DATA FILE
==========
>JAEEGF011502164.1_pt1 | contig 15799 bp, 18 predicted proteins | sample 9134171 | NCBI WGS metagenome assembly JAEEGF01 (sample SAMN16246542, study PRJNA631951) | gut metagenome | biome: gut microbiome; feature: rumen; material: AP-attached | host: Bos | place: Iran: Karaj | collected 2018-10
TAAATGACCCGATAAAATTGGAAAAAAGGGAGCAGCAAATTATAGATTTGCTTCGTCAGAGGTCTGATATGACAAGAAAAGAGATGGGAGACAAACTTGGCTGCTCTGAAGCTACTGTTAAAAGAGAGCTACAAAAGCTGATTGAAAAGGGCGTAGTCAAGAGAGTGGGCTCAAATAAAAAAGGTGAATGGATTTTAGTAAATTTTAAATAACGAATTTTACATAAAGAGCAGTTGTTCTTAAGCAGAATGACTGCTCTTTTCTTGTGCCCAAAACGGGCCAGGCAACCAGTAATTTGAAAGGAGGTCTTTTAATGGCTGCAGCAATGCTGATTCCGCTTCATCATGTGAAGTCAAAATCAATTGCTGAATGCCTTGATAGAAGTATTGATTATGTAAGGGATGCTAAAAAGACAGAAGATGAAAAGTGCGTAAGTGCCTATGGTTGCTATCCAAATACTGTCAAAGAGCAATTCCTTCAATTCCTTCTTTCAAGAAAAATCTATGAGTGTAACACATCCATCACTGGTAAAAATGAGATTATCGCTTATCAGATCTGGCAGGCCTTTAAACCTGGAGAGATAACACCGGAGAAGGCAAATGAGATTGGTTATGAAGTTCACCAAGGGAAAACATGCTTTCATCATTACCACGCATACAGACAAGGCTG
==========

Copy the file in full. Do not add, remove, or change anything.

>JAEEGF011502164.1_pt1 | contig 15799 bp, 18 predicted proteins | sample 9134171 | NCBI WGS metagenome assembly JAEEGF01 (sample SAMN16246542, study PRJNA631951) | gut metagenome | biome: gut microbiome; feature: rumen; material: AP-attached | host: Bos | place: Iran: Karaj | collected 2018-10
TAAATGACCCGATAAAATTGGAAAAAAGGGAGCAGCAAATTATAGATTTGCTTCGTCAGAGGTCTGATATGACAAGAAAAGAGATGGGAGACAAACTTGGCTGCTCTGAAGCTACTGTTAAAAGAGAGCTACAAAAGCTGATTGAAAAGGGCGTAGTCAAGAGAGTGGGCTCAAATAAAAAAGGTGAATGGATTTTAGTAAATTTTAAATAACGAATTTTACATAAAGAGCAGTTGTTCTTAAGCAGAATGACTGCTCTTTTCTTGTGCCCAAAACGGGCCAGGCAACCAGTAATTTGAAAGGAGGTCTTTTAATGGCTGCAGCAATGCTGATTCCGCTTCATCATGTGAAGTCAAAATCAATTGCTGAATGCCTTGATAGAAGTATTGATTATGTAAGGGATGCTAAAAAGACAGAAGATGAAAAGTGCGTAAGTGCCTATGGTTGCTATCCAAATACTGTCAAAGAGCAATTCCTTCAATTCCTTCTTTCAAGAAAAATCTATGAGTGTAACACATCCATCACTGGTAAAAATGAGATTATCGCTTATCAGATCTGGCAGGCCTTTAAACCTGGAGAGATAACACCGGAGAAGGCAAATGAGATTGGTTATGAAGTTCACCAAGGGAAAACATGCTTTCATCATTACCACGCATACAGACAAGGCTG